How one of the stars of Hollywood’s Golden Age became the grandmother of modern wireless technology
By Sarah Illingworth.
Having come to the attention of Hollywood producers after starring in the first non-pornographic movie to portray sexual intercourse and the female orgasm, Hedy Lamarr went on to co-invent an early form of spread spectrum broadcast communications technology which became the basis for modern wireless communication. Yes, I know what you’re thinking; it seems unlikely, doesn’t it. Perhaps this is one of the reasons that it took over half a century before Lamarr was publicly credited for her invention.
Born Hedwig Eva Maria Kiesler in Vienna in 1913, she changed her name to Hedy Lamarr on arrival in Hollywood and proceeded to make her name as “the most beautiful woman in films” through her portrayal of glamorous and seductive femmes fatale, such as her eponymous 1949 role in Cecil B. DeMille’s Samson and Delilah. However, as the daughter of Jewish parents, she was inspired by the war effort and motivated to ‘do her part’ for her adopted country, spending the first half of the 1940s developing and patenting the idea of “frequency hopping” for radio control of torpedoes. Lamarr’s idea involved broadcasting the signal which directed the torpedo over a series of radio frequencies, switching between these different frequencies at split-second intervals. A receiver which hopped frequencies concurrent with the transmitter would be able to translate the message, but to all others the message would be indecipherable. Frequency hopping would also evade attempts to jam the signal, which would affect only a small amount of the message and leave it relatively intact.
In 1940 Lamarr discussed this idea with her neighbour and friend, the avant-garde composer and concert pianist George Antheil, who proposed the mechanism by which it could be realised. Antheil suggested using a similar method of synchronisation to the one utilised in his Ballet Mechanique, a sixteen player-piano composition. This called for slotted paper rolls similar to player-piano rolls to synchronize the frequency changes in transmitter and receiver, and made use of eighty-eight different frequencies, the same number of keys on a piano. In June 1941, having finalised their design with the help of an electrical engineering professor from the California Institute of Technology, they applied for a patent which was granted the following year, and sent a description to the newly created National Inventors Guild, set up by the president to receive and screen ideas bearing on national defence from private citizens.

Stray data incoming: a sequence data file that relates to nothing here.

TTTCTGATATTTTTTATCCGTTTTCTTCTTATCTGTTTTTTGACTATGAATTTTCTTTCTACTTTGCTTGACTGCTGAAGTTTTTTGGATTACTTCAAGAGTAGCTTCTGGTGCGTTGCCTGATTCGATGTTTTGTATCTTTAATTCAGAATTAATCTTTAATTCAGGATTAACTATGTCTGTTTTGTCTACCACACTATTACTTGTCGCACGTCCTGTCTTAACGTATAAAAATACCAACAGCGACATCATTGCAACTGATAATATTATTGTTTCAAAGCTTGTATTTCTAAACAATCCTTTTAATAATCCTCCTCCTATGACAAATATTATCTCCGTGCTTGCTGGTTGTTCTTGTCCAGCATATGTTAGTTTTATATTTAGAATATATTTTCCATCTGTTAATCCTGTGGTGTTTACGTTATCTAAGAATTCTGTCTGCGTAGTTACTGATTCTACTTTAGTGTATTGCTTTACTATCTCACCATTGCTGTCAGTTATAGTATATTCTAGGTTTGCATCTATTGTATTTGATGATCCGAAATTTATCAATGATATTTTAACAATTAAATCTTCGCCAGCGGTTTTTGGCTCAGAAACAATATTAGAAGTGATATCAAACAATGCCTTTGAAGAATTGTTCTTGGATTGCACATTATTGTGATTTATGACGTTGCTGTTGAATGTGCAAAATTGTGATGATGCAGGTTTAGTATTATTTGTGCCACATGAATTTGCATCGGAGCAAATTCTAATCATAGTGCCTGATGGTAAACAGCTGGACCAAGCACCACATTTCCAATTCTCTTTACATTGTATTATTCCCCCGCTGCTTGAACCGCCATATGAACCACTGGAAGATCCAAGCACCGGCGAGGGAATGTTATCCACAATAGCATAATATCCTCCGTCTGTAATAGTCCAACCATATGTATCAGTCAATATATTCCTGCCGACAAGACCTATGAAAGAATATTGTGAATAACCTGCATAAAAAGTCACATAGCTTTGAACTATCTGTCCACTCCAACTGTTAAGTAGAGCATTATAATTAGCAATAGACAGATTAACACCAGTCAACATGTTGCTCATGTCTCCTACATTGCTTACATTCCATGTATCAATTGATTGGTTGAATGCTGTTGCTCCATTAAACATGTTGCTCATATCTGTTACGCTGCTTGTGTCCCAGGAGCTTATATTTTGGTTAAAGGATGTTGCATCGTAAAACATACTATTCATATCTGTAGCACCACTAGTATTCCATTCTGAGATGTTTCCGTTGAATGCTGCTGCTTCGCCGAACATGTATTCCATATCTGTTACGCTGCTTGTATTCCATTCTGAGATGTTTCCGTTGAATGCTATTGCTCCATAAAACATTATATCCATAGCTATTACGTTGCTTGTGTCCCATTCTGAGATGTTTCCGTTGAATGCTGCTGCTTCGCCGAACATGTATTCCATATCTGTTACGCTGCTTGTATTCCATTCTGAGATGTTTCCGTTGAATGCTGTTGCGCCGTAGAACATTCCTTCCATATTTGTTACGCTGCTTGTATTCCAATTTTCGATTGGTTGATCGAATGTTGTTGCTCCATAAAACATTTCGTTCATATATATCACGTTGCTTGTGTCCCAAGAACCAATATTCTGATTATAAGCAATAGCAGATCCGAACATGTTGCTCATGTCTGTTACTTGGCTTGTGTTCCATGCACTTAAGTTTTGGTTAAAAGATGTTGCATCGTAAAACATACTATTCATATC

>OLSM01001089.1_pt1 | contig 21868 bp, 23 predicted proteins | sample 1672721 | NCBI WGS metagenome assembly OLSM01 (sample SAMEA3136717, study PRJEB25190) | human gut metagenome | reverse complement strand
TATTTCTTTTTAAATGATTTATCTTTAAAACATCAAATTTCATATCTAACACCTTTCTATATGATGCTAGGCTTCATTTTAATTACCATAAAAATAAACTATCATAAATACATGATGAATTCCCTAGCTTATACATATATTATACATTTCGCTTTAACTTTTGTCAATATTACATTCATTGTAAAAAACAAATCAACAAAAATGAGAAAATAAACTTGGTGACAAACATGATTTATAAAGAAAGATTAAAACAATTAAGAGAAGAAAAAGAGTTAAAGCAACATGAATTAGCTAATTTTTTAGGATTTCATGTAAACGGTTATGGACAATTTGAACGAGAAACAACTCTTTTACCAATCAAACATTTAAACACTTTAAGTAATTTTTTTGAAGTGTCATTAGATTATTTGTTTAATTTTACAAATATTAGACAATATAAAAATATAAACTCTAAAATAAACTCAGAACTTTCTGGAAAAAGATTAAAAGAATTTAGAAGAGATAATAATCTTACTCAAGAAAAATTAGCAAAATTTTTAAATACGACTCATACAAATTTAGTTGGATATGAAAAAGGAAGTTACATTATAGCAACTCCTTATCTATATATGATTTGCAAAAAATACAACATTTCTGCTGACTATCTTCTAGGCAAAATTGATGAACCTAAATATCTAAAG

While their “Secret Communication System” design was considered impossible to implement given the technological constraints of the time, it was later used (in 1957) by engineers at the Sylvania Electronic Systems Division, in Buffalo, New York, and subsequently installed on ships sent to blockade Cuba in 1962, three years after the Lamarr-Antheil patent had expired. Although originally conceived for military communications, the concept of frequency hopping is now the basis for the spread spectrum radio systems used in products ranging from mobile phones to wireless networking systems. Yet as the implementation of this technology took place after the expiration of the patent, neither Lamarr nor Antheil ever profited from their invention.
Despite the impact of this invention, Lamarr’s role in its development was little known until 1997 when she was honoured by the Electronic Frontier Foundation at their sixth annual Pioneer Awards after a public campaign led by online community activist and previous recipient Dave Hughes. Why was this the case? The extended gap between conception and operational development no doubt played a role. However, the source of the idea may also have had a bearing. The task of matching up the image of a glamorous movie star with the intellect of a serious inventor may have proven too difficult for her contemporaries. For example, on trying to join the National Inventors Council, she was informed that she could better serve the war effort by using her celebrity to sell war bonds than attempting to contribute intellectually.
Lamarr herself was aware of the disparity, having been famously quoted as saying “Any girl can be glamorous. All you have to do is stand still and look stupid.” The situation could not have been helped by the femme fatale roles Lamarr was famous for both on and off the screen: her part in the notoriously controversial film Ecstasy and her six marriages seem to take the lead in almost every profile written about her. Even specific references to her technological prowess seem to struggle to extricate themselves from this perceived identity: many authors claim her original motivation in approaching Antheil, a published author on glandular endocrinology, was for advice on how to enlarge her breasts. Perhaps this apparent incongruity between screen goddess and inventor underscores the need many biographers have in crediting her first husband, the arms manufacturer Fritz Mandl, with inspiring her invention, with one writer asserting that “his wife clearly learned things from him”. Although it is likely that her exposure to military technology through this association would have provided her with the conceptual framework to develop her invention, it seems unfair to dismiss her intellectual achievements so entirely in this way. After all, no one asks what Thomas Edison’s wife did for him.
Braun H.J. Advanced Weaponry of the stars. American Heritage of Invention & Technology, Spring 1997, Volume 12/Number 4
Lamarr H, Ecstasy and me. (New York, 1966)
Scholtz R, “The Origins of Spread-Spectrum Communications,” IEEE Transactions on Communications, Vol. 30, No. 5, May 1982, p. 822